When Can I Be Forgiven?

(A grueling and honest look at the choice to sin and true repentance)

A man left his wife and ran off with another man’s wife. Their decision was calculated and they are determined that this is what they want. They think they have counted the costs and understood the price they will have to pay. Lives will be shattered, children will be devastated, Christian friends will be heartbroken, family members will be hurt. They will go off together to enjoy their “honeymoon,” while everyone deals with the devastation behind them. It is not that they do not realize what they are doing, and what it will cause. To a certain degree, they do; but they cannot fully know what is ahead for them. They are like naive kids in the backseat of a car who know that they are playing with fire, but the passions have gotten the best of them.

The man asks me a question, “When can I know that God has forgiven me?”

What a difficult question to answer. I ponder the answer for a few moments and then I respond with these words. “God has already forgiven you. He forgave you when His Son paid the penalty for your sins. You accepted that forgiveness when you received Christ as your Savior. You live in that forgiveness every day of your life. However you cannot enjoy that forgiveness, until you repent of your sin. As long as you are living in willful disobedience, you cannot enjoy the peace of God’s forgiveness. Forgiveness is there, but it is not for you to enjoy.”

“So how long will it take for us to be able to have that peace?” He asks.

Another difficult question. Once again, I think carefully about my answer and respond. “Repentance is not knowing you were doing wrong and asking God to forgive you. Repentance is a change of mind. For you to repent now, you would have to change your mind, go back to your spouses, fix your marriages and end this relationship completely. Anything short of that is absolutely not repentance, which means you cannot live in the peace of God’s forgiveness.”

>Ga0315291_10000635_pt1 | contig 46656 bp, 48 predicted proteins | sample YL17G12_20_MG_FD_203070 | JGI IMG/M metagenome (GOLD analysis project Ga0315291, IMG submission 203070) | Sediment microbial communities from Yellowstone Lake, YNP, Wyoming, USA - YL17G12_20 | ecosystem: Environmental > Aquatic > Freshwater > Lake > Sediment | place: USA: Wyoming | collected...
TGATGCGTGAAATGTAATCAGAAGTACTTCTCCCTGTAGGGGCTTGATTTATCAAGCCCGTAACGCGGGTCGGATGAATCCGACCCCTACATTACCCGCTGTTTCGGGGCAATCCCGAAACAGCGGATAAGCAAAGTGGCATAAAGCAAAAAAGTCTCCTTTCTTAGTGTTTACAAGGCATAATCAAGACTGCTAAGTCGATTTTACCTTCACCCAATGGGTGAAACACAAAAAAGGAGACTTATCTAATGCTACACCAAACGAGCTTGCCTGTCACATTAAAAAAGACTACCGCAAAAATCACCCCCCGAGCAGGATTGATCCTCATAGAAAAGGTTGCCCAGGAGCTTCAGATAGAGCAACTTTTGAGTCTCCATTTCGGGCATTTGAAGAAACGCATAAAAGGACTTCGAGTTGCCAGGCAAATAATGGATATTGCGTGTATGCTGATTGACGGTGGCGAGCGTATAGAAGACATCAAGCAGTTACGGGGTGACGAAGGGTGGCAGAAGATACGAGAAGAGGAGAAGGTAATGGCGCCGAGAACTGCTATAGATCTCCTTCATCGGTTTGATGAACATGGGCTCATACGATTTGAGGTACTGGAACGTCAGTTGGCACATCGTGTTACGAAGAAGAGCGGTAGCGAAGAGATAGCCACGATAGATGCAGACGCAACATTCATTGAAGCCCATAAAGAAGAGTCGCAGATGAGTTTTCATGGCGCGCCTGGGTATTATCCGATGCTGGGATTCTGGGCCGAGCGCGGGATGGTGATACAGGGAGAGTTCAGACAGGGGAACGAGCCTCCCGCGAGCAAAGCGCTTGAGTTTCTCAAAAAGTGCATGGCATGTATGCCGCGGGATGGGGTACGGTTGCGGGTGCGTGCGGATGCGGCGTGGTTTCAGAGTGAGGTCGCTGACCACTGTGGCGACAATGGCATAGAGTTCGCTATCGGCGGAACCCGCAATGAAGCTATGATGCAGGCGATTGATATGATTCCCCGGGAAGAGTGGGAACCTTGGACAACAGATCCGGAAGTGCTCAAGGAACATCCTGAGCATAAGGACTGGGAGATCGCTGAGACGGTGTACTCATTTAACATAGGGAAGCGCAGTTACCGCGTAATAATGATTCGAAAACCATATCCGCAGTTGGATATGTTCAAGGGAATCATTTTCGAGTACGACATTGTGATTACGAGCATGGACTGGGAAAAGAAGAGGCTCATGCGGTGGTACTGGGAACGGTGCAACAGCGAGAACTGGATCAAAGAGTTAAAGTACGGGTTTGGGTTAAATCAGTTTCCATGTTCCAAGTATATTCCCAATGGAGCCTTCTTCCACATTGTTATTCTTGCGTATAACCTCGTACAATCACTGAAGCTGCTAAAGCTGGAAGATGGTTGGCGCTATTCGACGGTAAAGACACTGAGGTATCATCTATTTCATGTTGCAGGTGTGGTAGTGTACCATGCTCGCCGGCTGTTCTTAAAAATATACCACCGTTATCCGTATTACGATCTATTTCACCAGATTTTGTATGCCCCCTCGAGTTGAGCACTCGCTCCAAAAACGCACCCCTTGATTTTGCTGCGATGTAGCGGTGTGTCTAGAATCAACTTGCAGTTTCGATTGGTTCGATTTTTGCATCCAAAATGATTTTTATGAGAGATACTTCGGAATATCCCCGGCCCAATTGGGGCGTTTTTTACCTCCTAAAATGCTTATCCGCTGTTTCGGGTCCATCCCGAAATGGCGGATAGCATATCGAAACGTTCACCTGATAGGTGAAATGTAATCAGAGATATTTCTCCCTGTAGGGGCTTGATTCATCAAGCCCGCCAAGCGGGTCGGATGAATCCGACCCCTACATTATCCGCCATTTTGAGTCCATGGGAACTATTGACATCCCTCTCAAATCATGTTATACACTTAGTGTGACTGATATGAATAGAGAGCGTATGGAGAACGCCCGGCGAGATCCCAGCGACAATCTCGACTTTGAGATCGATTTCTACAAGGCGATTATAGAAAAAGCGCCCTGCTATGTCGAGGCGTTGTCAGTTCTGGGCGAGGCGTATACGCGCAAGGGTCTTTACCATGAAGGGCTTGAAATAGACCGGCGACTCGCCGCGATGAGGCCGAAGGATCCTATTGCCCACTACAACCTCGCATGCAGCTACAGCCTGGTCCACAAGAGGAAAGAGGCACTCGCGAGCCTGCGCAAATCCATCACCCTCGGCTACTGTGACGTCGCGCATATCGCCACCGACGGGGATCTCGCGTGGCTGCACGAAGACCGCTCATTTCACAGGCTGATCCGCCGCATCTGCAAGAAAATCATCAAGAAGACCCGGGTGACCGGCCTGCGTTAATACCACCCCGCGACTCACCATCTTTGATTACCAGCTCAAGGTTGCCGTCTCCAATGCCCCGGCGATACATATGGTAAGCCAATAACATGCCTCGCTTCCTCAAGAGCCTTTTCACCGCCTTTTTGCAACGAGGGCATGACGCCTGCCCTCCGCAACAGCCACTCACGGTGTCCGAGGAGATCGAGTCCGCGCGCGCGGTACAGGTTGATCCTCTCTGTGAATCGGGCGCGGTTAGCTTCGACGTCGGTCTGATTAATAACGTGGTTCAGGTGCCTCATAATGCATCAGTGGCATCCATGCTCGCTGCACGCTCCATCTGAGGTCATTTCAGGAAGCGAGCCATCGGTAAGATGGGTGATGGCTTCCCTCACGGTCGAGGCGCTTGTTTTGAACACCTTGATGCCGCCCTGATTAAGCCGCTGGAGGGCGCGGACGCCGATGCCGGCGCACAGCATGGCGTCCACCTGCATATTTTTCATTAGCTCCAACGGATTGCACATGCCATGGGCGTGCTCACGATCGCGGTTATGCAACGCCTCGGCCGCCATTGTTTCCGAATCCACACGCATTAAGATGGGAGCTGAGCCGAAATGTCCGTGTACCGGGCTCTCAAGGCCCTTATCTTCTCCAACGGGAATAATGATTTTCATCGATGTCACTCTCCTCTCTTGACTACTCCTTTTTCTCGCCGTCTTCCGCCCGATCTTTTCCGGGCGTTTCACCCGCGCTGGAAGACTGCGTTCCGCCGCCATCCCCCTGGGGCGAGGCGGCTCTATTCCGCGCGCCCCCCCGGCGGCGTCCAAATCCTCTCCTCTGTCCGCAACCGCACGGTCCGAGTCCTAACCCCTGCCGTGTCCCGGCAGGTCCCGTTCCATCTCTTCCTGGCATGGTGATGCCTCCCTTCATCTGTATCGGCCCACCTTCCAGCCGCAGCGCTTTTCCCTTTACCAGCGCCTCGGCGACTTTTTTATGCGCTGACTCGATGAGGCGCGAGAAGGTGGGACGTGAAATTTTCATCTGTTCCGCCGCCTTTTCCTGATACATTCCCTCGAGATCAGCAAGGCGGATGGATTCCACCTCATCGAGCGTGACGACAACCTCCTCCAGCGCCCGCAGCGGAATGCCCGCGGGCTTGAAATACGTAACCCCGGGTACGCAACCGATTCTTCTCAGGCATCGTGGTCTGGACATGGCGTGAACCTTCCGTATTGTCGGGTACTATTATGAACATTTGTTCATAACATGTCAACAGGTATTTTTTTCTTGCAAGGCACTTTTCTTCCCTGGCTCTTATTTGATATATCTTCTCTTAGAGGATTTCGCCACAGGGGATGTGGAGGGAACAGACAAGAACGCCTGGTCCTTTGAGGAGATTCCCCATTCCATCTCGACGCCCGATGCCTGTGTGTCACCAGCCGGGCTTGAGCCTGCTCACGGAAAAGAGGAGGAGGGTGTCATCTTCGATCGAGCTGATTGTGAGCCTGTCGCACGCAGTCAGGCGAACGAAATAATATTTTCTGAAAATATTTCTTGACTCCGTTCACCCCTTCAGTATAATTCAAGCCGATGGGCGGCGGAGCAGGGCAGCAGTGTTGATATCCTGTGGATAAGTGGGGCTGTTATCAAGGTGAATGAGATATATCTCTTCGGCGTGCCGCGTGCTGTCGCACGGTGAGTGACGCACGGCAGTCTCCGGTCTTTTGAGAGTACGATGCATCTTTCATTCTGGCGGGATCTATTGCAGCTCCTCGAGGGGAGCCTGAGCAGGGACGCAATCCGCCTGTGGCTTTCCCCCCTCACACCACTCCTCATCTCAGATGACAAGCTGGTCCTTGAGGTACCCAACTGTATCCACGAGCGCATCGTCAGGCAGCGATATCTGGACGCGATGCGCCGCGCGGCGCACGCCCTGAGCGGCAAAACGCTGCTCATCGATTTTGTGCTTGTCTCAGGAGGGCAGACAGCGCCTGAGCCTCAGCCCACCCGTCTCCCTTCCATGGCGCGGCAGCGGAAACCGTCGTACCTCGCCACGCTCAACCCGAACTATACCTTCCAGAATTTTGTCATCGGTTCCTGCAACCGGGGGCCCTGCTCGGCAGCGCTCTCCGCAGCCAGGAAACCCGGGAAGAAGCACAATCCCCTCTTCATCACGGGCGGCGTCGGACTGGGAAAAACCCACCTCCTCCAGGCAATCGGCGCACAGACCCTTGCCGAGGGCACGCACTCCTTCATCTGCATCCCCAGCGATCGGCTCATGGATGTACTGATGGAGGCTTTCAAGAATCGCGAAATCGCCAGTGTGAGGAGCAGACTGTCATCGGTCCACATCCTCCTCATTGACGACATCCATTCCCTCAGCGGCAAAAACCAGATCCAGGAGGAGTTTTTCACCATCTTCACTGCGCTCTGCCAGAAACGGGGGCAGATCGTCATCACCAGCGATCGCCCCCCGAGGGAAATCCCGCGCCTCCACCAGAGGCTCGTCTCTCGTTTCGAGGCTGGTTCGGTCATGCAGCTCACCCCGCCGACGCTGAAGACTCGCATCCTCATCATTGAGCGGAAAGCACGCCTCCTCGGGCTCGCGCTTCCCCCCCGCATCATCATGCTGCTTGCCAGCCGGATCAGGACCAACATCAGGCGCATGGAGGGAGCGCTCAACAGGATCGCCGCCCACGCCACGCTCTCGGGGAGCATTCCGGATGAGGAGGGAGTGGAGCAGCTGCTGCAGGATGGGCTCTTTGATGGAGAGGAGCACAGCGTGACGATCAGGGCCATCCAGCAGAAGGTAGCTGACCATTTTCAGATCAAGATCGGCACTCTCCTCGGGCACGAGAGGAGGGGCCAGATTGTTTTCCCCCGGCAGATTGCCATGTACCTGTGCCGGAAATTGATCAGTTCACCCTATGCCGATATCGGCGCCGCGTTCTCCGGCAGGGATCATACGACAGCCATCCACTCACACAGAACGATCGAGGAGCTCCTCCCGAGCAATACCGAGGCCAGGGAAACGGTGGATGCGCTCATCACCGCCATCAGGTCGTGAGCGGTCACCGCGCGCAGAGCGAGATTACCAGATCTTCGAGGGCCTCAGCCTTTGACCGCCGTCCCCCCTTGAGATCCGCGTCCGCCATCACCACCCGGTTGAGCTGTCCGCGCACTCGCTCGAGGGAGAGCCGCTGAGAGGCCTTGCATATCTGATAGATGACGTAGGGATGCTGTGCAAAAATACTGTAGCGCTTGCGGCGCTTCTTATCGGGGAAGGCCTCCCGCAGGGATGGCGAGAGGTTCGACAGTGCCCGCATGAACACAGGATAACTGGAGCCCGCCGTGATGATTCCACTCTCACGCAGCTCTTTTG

“So, you are saying God can never or will never allow us to enjoy His forgiveness because of what we’ve done?” He asks.

Now we are getting on the slippery slope. There is such a fine line between truth and error when it comes to this issue. Carefully I try to explain. “Right now you have an intellectual knowledge of your sin. You know in your mind that what you are doing is wrong; you have calculated it and already assumed God’s forgiveness. That is a bit presumptuous. You are so comfortable with God’s forgiveness that you think you can sin and repent whenever you feel like it. Repentance is the byproduct of conviction, not just knowledge. To know that you are sinning, is not repentance; to be convicted of your sin and changing your mind is repentance. I cannot tell you when the Holy Spirit will, or if He will convict you. Worse yet, I cannot tell you if your heart will be too hard to be convicted. Your calculated decision to commit this sin shows an already hardened heart. All I can tell you is, that there must come a time where you are brokenhearted for what you have done and feel a sense of total remorse over the sins you have committed. It will not be calculated like your sin. It will be an absolute brokenness that sends you on your face before God in repentance to Him. Will it happen? It does for some and not for others. Many who walked away with the same calculated attitude have never repented. Rather than dealing with the conviction that they have created, a hardened shell over their heart which now the Holy Spirit cannot penetrate. Believe me, there are many people who calculatedly chose to go into sin and who never repented. They thought they would; they assumed that they would always want to be right with God. They forgot the, “sin, when it is finished part.” This sin is not finished with you yet.